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“The Captive Mind” – stop it! – an interview with Leszek Balcerowicz

Published on June 3, 2012 by: in: Economy

Liberte!: The state of public finances and the demographic situation in Western Europe suggest that authorities will have to spend less money on welfare services. States will not engage in social politics so much as a consequence. Has time for reforms already come?

Leszek Balcerowicz: It is common knowledge that states have to spend less money on welfare services since the beginning of the financial crisis in 2007. If not, economic growth may decrease. This is the reason why some capitalist countries started to introduce reforms before the crisis. If one analyzed data on the relation between the sums spent on social support and GDP, it would turn out that a peak was reached in 1980s and 1990s. Current slump is not sudden, but it may be noticeable in particular states. In the Netherlands, the abovementioned relation has been reduced much more than, for example, in France. The situation is similar in case of Switzerland or Israel. The crisis (which was caused by authorities who made wrong decisions) as well as its results, i.e. economic slowdown, recession or the increase of deficit and public debt, constitute additional factors. Ageing societies may also be mentioned here. Troubles occur in well-developed welfare states, such as Greece and Portugal. Such countries are usually problematic because they slow down economic growth. How is it possible? Firstly, citizens are unwilling to work because they can retire early. Secondly, people do not save money because they believe that authorities will take care of them. These two factors would slow down economic growth even if the financial crisis did not take place. There is one another issue, i.e. taxes. Well-developed welfare services cost a lot. High taxes are undoubtedly detrimental to economic growth. Nevertheless, it is obvious that taxes cannot be compared. Some taxes, such as indirect taxes (e.g. VAT), are less detrimental and others are more detrimental (e.g. equity tax or income tax).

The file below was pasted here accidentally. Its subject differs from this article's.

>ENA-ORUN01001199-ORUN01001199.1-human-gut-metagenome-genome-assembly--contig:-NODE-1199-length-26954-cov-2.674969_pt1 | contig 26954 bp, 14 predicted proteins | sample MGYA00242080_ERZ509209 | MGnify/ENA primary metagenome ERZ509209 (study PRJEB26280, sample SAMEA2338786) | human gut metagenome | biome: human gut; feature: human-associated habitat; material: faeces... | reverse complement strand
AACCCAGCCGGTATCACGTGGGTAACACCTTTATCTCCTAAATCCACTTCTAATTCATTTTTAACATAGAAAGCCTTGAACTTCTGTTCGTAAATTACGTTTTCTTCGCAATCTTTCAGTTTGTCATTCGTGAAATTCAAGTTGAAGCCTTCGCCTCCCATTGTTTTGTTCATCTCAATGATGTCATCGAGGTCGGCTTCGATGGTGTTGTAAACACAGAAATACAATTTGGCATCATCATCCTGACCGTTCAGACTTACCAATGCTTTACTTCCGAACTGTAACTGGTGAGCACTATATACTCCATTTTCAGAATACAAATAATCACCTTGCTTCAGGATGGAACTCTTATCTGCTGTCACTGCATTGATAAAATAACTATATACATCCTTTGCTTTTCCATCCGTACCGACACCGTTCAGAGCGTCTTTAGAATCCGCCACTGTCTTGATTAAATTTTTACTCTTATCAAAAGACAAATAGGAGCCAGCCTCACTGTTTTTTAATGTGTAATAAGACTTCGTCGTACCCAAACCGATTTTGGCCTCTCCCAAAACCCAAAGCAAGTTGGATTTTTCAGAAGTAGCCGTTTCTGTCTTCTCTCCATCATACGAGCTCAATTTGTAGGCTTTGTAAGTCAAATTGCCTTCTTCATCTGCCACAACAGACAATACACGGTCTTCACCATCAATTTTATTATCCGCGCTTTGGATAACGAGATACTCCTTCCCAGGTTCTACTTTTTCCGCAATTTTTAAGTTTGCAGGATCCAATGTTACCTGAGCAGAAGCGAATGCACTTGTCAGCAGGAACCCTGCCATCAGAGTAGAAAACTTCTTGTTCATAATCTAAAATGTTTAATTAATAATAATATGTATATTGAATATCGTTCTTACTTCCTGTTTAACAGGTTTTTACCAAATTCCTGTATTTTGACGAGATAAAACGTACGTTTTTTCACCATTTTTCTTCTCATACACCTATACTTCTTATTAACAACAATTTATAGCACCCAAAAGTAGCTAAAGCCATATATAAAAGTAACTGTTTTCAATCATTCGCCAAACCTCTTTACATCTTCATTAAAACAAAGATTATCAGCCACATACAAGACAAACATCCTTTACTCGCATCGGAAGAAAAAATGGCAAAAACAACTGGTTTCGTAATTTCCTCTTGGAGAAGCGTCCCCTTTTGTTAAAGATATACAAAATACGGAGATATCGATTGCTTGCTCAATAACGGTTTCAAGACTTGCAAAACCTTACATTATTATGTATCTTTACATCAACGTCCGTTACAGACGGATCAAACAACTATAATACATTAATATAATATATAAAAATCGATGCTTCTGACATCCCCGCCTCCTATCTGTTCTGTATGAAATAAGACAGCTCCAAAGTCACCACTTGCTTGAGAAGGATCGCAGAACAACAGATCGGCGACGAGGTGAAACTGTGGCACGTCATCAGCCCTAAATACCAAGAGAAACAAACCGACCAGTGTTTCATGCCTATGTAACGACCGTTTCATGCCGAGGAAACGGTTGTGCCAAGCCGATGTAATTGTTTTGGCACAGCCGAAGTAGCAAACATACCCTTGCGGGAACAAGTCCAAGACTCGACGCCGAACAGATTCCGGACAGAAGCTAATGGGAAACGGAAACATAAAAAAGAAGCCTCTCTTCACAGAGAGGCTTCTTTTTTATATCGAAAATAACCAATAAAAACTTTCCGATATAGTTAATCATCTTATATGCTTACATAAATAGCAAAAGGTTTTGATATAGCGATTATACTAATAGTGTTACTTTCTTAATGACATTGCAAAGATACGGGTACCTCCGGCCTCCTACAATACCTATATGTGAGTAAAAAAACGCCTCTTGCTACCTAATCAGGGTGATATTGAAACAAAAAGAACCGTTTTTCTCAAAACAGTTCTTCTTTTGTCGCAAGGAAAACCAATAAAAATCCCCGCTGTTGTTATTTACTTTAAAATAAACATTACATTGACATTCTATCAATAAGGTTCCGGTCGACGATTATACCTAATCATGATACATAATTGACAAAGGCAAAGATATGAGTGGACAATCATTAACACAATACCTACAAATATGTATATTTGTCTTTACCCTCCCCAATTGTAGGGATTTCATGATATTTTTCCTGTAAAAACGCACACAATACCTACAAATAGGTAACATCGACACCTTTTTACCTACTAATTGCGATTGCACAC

There is a number of myths that must be exploded. Firstly, some people claim that budgetary expenditures contribute to the development of economy. But such a myth takes only demand into consideration. The factors that govern production do not count here. The followers of the theory assume that a great amount of expenditures is profitable. This is how Greek economy was developed. The results are obvious. Secondly, many citizens believe that people would die homeless, children would not receive education and nobody would care about health or relatives if authorities did not spend much money on welfare services. This way of thinking is typical of communists. It is based on an assumption that only state should take certain actions. The Polish start to realize that authorities do not have to care about citizens’ clothes, eating patterns and cars. The situation has changed since 1989. Nevertheless, Poles still believe in welfare transfers. The followers of the abovementioned theory do not know that problems may be solved in some other ways. What I mean are unexpected problems, such as illness, and inevitable processes, e.g. ageing. We can deal with them by means of various methods, i.e. ability to run business or self-help organizations, which are characteristic of liberalism. It is important to remember the accomplishments of the 19th century. British, German and Polish workers united in order to educate and secure themselves. Moreover, one cannot forget about charity, which was ridiculed by Marxists. When a welfare state develops, those who overuse social support have far more opportunities.